Steering Rack And Pinion

Steering Rack And Pinion

The steering system of a modern vehicle is a complex arrangement of different parts and components, running the gamut from the steering wheel to tie rod ends. They work together to multiply your steering effort and to deliver it to the front wheels. 

Depending on your vehicle, you may have either a rack-and-pinion or recirculating ball steering system design. The first one is the most popular type of steering systems found in the majority of today’s cars and lightweight trucks. As its name indicates, it features two main components, such as a rack with teeth on one of its sides and a pinion. When you turn the steering wheel, it causes the steering shaft to rotate the pinion gear that is meshed with the rack gear. The pinion gear runs the length of the rack gear, causing it to move the steering linkage attached to the rack on both ends. The steering linkage connects to the front wheels, which turn left or right depending on your needs. Such steering system arrangement requires less steering effort from the driver, while providing excellent feedback from the road.

A recirculating ball steering system design is common for heavy-duty trucks as well as classic and vintage cars. Unlike rack-and-pinion steering systems, recirculating ball ones provide weaker road feel, yet deliver more steering force to the wheels. This allows the driver to turn a heavy vehicle even if it carries a lot of load. At the same time, the driver needs to make up to four steering wheel turns from one steering wheel lock to another. This happens because the worm gear inside the steering box has to travel a longer way to cause the steering linkage to move the wheels.

Regardless of the steering system design your vehicle utilizes, most likely it is equipped with power steering. There are two basic designs of power steering systems, such as hydraulic and electric ones. Hydraulic power steering systems can be found on just about every vehicle produced until the 2010s. Such systems feature a belt- or gear-driven high-performance pump that pressurizes hydraulic fluid, which is then used to multiply the steering effort.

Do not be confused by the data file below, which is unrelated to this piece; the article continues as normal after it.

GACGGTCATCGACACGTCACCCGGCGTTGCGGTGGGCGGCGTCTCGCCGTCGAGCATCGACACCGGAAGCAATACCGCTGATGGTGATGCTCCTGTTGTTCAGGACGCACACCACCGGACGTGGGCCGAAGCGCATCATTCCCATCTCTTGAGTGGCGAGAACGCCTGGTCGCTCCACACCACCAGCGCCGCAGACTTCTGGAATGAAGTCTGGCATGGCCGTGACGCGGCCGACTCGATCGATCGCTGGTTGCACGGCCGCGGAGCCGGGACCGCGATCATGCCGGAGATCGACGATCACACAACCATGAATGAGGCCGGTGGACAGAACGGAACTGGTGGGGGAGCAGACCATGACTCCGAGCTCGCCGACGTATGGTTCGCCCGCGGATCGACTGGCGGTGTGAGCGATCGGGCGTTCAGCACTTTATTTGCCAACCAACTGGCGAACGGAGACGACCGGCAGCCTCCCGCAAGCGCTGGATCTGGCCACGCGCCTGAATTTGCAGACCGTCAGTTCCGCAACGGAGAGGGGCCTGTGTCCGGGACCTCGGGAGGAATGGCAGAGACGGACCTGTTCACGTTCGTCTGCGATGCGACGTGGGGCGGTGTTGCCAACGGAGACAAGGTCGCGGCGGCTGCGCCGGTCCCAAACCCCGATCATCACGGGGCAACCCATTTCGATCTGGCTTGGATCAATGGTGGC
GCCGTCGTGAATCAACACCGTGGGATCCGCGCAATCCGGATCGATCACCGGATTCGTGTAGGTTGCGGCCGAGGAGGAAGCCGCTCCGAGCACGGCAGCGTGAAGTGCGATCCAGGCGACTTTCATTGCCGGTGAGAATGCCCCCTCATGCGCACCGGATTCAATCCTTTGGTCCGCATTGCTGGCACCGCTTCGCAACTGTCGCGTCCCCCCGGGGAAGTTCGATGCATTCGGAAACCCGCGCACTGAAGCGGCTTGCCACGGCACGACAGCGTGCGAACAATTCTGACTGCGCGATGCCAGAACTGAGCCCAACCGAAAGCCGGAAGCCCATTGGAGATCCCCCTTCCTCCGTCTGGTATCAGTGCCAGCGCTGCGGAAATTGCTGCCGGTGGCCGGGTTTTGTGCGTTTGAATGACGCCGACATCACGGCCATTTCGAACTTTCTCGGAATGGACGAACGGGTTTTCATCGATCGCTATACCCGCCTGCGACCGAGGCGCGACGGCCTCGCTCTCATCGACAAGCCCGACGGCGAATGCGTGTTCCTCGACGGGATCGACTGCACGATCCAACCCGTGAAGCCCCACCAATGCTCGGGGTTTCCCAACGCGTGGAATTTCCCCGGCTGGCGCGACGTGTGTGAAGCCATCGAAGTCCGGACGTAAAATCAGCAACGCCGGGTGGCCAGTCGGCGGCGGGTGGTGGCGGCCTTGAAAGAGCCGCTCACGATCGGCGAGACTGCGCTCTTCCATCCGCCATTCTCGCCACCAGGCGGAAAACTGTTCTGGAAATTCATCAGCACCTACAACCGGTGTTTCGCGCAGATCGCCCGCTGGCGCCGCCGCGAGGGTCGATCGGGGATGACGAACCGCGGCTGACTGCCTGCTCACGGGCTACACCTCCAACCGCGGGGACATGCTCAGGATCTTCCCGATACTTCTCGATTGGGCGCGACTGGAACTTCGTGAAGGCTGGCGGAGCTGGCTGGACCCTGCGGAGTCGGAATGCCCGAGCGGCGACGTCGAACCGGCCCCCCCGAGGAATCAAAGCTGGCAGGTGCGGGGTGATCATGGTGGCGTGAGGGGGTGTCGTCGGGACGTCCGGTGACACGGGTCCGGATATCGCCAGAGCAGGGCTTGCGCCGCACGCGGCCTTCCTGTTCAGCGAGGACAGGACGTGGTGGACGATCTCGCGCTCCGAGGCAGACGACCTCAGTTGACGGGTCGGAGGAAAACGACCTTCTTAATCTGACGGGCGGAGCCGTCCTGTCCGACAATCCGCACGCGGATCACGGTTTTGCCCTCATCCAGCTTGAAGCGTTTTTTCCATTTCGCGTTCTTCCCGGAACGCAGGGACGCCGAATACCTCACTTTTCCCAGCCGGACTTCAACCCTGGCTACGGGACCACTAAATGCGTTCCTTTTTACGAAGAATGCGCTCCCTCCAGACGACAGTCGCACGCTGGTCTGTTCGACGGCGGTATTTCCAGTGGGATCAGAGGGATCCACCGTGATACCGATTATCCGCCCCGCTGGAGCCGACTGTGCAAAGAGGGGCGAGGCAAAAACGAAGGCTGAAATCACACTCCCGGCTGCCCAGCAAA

While some budget-friendly vehicles still come with a hydraulic power steering system, most new vehicles today are equipped with electric power steering. This type of steering system relies on an electric motor and sensors operated by a computer. The steering motor is attached to the steering gear, moving it left or right depending on the position of the steering wheel.

Whether you have an electric or hydraulic power steering system, a bad steering gear can nullify your steering effort and cause a number of steering system problems:

Abnormal noises when turning the steering wheel

A worn-out steering gear can allow for free play of its components, resulting in a grinding or thumping noise.

You experience difficulties with turning the steering wheel

Worn-out components inside the steering gear assembly may cause it to bind. If so, it can be difficult to turn the steering wheel.

Steering spots

You may feel a lack of steering system control due to worn-out or damaged steering gear parts.

Drifting of pulling when moving straight forward

Bad components inside the steering gear assembly can cause the vehicle to drift or pull to one of the sides. This happens due to excessive free play of internal components. In some cases, the same symptom can be caused by bad tires, so you must check them before working on the steering system.

Lack of power steering assist

If you have an electric steering system, damage to integral steering gear components can cause improper operation of the computer that is often integrated into a steering gear assembly. The same issue can be caused by worn-out or damaged steering gear if you own a vehicle with a hydraulic power steering system.

Illuminated warning lights

In case with an electric steering system, its computer constantly monitors system operation. If it detects any problem with steering, it will turn on warning lights on the dashboard and store a specific diagnostic trouble code.

Steering fluid leaks under the car

A bad steering gear can become a source of hydraulic fluid leaks. If you notice a red or reddish-brown puddle under the car, you should check the entire system for leaks.

Steering gear troubleshooting 

In most cases, problems with a steering gear lead to its replacement. If you have an electric power steering system, its electrical circuit and fuse must be checked first. A bad fuse must be replaced.

Because of your steering systems complexity, it must be diagnosed and fixed by a professional. Regardless of the problem, it can involve lots of labor and special equipment to deal with. Besides, a hydraulic power steering system must be properly flushed and bled of air to ensure its normal operation. An electric steering system may also need some kind of adjustment after installation. Last but not least, a four-wheel alignment should be done after any steering gear replacement.